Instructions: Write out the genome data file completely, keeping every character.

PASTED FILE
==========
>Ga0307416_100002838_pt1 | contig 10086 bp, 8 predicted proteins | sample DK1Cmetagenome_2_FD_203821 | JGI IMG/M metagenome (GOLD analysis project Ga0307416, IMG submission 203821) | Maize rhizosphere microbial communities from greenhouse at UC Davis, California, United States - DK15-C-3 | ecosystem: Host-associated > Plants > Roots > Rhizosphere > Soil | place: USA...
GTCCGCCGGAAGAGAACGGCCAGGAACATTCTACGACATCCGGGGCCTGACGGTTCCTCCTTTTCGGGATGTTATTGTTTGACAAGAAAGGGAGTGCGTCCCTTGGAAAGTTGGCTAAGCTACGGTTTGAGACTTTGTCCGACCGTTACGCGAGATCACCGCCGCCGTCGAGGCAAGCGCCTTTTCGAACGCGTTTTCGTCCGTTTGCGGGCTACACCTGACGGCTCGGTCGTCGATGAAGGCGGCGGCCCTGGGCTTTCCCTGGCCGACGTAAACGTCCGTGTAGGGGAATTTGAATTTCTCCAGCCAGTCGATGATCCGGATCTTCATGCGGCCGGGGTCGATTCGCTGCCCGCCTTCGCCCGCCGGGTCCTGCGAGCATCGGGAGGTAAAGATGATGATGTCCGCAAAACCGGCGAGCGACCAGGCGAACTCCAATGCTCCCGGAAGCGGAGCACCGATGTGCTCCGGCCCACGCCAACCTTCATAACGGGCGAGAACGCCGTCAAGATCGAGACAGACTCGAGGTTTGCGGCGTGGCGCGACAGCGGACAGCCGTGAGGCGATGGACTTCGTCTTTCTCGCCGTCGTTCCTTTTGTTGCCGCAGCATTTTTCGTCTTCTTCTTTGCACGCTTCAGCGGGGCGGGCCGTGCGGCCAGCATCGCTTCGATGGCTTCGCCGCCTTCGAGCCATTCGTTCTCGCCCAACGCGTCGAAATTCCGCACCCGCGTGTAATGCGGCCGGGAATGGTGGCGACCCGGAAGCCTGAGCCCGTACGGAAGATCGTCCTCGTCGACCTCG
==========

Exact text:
>Ga0307416_100002838_pt1 | contig 10086 bp, 8 predicted proteins | sample DK1Cmetagenome_2_FD_203821 | JGI IMG/M metagenome (GOLD analysis project Ga0307416, IMG submission 203821) | Maize rhizosphere microbial communities from greenhouse at UC Davis, California, United States - DK15-C-3 | ecosystem: Host-associated > Plants > Roots > Rhizosphere > Soil | place: USA...
GTCCGCCGGAAGAGAACGGCCAGGAACATTCTACGACATCCGGGGCCTGACGGTTCCTCCTTTTCGGGATGTTATTGTTTGACAAGAAAGGGAGTGCGTCCCTTGGAAAGTTGGCTAAGCTACGGTTTGAGACTTTGTCCGACCGTTACGCGAGATCACCGCCGCCGTCGAGGCAAGCGCCTTTTCGAACGCGTTTTCGTCCGTTTGCGGGCTACACCTGACGGCTCGGTCGTCGATGAAGGCGGCGGCCCTGGGCTTTCCCTGGCCGACGTAAACGTCCGTGTAGGGGAATTTGAATTTCTCCAGCCAGTCGATGATCCGGATCTTCATGCGGCCGGGGTCGATTCGCTGCCCGCCTTCGCCCGCCGGGTCCTGCGAGCATCGGGAGGTAAAGATGATGATGTCCGCAAAACCGGCGAGCGACCAGGCGAACTCCAATGCTCCCGGAAGCGGAGCACCGATGTGCTCCGGCCCACGCCAACCTTCATAACGGGCGAGAACGCCGTCAAGATCGAGACAGACTCGAGGTTTGCGGCGTGGCGCGACAGCGGACAGCCGTGAGGCGATGGACTTCGTCTTTCTCGCCGTCGTTCCTTTTGTTGCCGCAGCATTTTTCGTCTTCTTCTTTGCACGCTTCAGCGGGGCGGGCCGTGCGGCCAGCATCGCTTCGATGGCTTCGCCGCCTTCGAGCCATTCGTTCTCGCCCAACGCGTCGAAATTCCGCACCCGCGTGTAATGCGGCCGGGAATGGTGGCGACCCGGAAGCCTGAGCCCGTACGGAAGATCGTCCTCGTCGACCTCG